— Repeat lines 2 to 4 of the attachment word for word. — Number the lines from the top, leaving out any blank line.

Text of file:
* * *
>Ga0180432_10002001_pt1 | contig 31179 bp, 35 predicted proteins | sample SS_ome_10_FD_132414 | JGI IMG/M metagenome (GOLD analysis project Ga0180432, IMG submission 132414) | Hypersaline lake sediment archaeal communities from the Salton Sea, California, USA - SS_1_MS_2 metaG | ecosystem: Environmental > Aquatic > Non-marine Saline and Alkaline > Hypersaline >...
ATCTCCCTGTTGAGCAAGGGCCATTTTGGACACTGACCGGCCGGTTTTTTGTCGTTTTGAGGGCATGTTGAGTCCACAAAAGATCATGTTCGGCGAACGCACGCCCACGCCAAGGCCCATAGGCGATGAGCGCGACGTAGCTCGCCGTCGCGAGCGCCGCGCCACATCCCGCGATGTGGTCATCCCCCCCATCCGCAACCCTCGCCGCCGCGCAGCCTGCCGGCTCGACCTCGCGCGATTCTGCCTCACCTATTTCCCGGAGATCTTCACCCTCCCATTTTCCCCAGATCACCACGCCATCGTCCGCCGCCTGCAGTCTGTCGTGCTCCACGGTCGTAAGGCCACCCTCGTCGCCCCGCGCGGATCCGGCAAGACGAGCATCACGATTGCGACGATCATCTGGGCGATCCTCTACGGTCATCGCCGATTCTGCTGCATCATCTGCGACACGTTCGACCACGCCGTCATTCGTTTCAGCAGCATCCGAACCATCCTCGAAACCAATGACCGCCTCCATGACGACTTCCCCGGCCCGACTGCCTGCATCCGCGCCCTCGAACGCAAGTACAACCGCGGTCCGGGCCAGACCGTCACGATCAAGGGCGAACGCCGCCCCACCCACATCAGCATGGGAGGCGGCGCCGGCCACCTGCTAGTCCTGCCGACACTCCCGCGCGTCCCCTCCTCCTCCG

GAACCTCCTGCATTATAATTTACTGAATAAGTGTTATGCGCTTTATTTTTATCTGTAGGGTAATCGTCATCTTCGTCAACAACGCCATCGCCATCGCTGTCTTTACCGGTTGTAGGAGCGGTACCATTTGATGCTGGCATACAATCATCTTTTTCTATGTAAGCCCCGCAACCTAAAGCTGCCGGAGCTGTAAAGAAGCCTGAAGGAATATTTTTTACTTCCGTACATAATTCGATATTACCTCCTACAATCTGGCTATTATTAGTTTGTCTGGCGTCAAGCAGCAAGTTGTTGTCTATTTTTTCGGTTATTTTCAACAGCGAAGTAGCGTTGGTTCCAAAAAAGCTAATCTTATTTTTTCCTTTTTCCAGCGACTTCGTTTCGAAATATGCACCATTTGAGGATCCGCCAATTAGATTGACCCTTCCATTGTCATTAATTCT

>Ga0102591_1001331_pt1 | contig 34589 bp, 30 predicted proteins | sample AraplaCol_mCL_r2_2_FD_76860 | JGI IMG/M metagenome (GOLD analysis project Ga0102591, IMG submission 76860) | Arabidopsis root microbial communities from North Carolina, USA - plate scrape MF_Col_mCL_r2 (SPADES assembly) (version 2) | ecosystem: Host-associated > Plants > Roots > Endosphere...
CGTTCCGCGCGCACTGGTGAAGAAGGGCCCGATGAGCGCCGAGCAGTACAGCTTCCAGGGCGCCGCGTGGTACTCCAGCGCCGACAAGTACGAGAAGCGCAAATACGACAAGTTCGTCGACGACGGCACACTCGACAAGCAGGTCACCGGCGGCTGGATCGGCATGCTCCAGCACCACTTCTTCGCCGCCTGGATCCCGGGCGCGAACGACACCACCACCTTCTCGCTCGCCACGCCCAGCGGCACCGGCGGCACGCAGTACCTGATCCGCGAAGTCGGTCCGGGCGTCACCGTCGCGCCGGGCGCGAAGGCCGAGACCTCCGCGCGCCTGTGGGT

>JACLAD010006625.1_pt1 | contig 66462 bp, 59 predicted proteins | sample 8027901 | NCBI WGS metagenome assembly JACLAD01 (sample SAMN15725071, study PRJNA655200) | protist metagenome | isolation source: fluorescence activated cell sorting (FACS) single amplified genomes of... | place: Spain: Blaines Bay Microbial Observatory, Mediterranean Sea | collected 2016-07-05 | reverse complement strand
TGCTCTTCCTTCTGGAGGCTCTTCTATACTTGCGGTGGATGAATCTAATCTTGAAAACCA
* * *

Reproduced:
ATCTCCCTGTTGAGCAAGGGCCATTTTGGACACTGACCGGCCGGTTTTTTGTCGTTTTGAGGGCATGTTGAGTCCACAAAAGATCATGTTCGGCGAACGCACGCCCACGCCAAGGCCCATAGGCGATGAGCGCGACGTAGCTCGCCGTCGCGAGCGCCGCGCCACATCCCGCGATGTGGTCATCCCCCCCATCCGCAACCCTCGCCGCCGCGCAGCCTGCCGGCTCGACCTCGCGCGATTCTGCCTCACCTATTTCCCGGAGATCTTCACCCTCCCATTTTCCCCAGATCACCACGCCATCGTCCGCCGCCTGCAGTCTGTCGTGCTCCACGGTCGTAAGGCCACCCTCGTCGCCCCGCGCGGATCCGGCAAGACGAGCATCACGATTGCGACGATCATCTGGGCGATCCTCTACGGTCATCGCCGATTCTGCTGCATCATCTGCGACACGTTCGACCACGCCGTCATTCGTTTCAGCAGCATCCGAACCATCCTCGAAACCAATGACCGCCTCCATGACGACTTCCCCGGCCCGACTGCCTGCATCCGCGCCCTCGAACGCAAGTACAACCGCGGTCCGGGCCAGACCGTCACGATCAAGGGCGAACGCCGCCCCACCCACATCAGCATGGGAGGCGGCGCCGGCCACCTGCTAGTCCTGCCGACACTCCCGCGCGTCCCCTCCTCCTCCG

GAACCTCCTGCATTATAATTTACTGAATAAGTGTTATGCGCTTTATTTTTATCTGTAGGGTAATCGTCATCTTCGTCAACAACGCCATCGCCATCGCTGTCTTTACCGGTTGTAGGAGCGGTACCATTTGATGCTGGCATACAATCATCTTTTTCTATGTAAGCCCCGCAACCTAAAGCTGCCGGAGCTGTAAAGAAGCCTGAAGGAATATTTTTTACTTCCGTACATAATTCGATATTACCTCCTACAATCTGGCTATTATTAGTTTGTCTGGCGTCAAGCAGCAAGTTGTTGTCTATTTTTTCGGTTATTTTCAACAGCGAAGTAGCGTTGGTTCCAAAAAAGCTAATCTTATTTTTTCCTTTTTCCAGCGACTTCGTTTCGAAATATGCACCATTTGAGGATCCGCCAATTAGATTGACCCTTCCATTGTCATTAATTCT

>Ga0102591_1001331_pt1 | contig 34589 bp, 30 predicted proteins | sample AraplaCol_mCL_r2_2_FD_76860 | JGI IMG/M metagenome (GOLD analysis project Ga0102591, IMG submission 76860) | Arabidopsis root microbial communities from North Carolina, USA - plate scrape MF_Col_mCL_r2 (SPADES assembly) (version 2) | ecosystem: Host-associated > Plants > Roots > Endosphere...